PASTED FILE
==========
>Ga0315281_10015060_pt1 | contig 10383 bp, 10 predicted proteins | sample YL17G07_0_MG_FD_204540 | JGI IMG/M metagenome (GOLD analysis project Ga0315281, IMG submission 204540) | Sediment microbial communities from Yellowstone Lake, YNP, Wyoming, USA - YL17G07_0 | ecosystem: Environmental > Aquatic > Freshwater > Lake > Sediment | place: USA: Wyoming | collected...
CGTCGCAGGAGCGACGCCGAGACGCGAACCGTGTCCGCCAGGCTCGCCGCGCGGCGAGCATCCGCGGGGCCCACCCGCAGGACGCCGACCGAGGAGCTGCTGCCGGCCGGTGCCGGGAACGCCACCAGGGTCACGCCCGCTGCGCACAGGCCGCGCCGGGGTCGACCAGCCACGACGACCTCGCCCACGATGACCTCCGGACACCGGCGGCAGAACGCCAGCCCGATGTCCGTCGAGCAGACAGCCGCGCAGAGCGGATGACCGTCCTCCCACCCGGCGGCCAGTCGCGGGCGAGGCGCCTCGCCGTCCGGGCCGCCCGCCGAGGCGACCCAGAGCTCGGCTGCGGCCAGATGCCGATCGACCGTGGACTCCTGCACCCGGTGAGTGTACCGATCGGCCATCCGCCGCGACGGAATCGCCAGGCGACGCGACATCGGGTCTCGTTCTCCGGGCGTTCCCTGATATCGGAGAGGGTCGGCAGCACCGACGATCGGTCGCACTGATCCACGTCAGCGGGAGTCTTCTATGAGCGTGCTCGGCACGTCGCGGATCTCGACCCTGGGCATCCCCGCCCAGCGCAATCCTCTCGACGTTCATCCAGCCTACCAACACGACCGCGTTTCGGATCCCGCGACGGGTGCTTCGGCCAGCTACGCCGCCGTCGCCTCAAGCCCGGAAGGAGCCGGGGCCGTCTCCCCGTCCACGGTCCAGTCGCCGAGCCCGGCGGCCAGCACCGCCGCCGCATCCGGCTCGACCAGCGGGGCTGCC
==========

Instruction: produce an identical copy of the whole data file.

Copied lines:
>Ga0315281_10015060_pt1 | contig 10383 bp, 10 predicted proteins | sample YL17G07_0_MG_FD_204540 | JGI IMG/M metagenome (GOLD analysis project Ga0315281, IMG submission 204540) | Sediment microbial communities from Yellowstone Lake, YNP, Wyoming, USA - YL17G07_0 | ecosystem: Environmental > Aquatic > Freshwater > Lake > Sediment | place: USA: Wyoming | collected...
CGTCGCAGGAGCGACGCCGAGACGCGAACCGTGTCCGCCAGGCTCGCCGCGCGGCGAGCATCCGCGGGGCCCACCCGCAGGACGCCGACCGAGGAGCTGCTGCCGGCCGGTGCCGGGAACGCCACCAGGGTCACGCCCGCTGCGCACAGGCCGCGCCGGGGTCGACCAGCCACGACGACCTCGCCCACGATGACCTCCGGACACCGGCGGCAGAACGCCAGCCCGATGTCCGTCGAGCAGACAGCCGCGCAGAGCGGATGACCGTCCTCCCACCCGGCGGCCAGTCGCGGGCGAGGCGCCTCGCCGTCCGGGCCGCCCGCCGAGGCGACCCAGAGCTCGGCTGCGGCCAGATGCCGATCGACCGTGGACTCCTGCACCCGGTGAGTGTACCGATCGGCCATCCGCCGCGACGGAATCGCCAGGCGACGCGACATCGGGTCTCGTTCTCCGGGCGTTCCCTGATATCGGAGAGGGTCGGCAGCACCGACGATCGGTCGCACTGATCCACGTCAGCGGGAGTCTTCTATGAGCGTGCTCGGCACGTCGCGGATCTCGACCCTGGGCATCCCCGCCCAGCGCAATCCTCTCGACGTTCATCCAGCCTACCAACACGACCGCGTTTCGGATCCCGCGACGGGTGCTTCGGCCAGCTACGCCGCCGTCGCCTCAAGCCCGGAAGGAGCCGGGGCCGTCTCCCCGTCCACGGTCCAGTCGCCGAGCCCGGCGGCCAGCACCGCCGCCGCATCCGGCTCGACCAGCGGGGCTGCC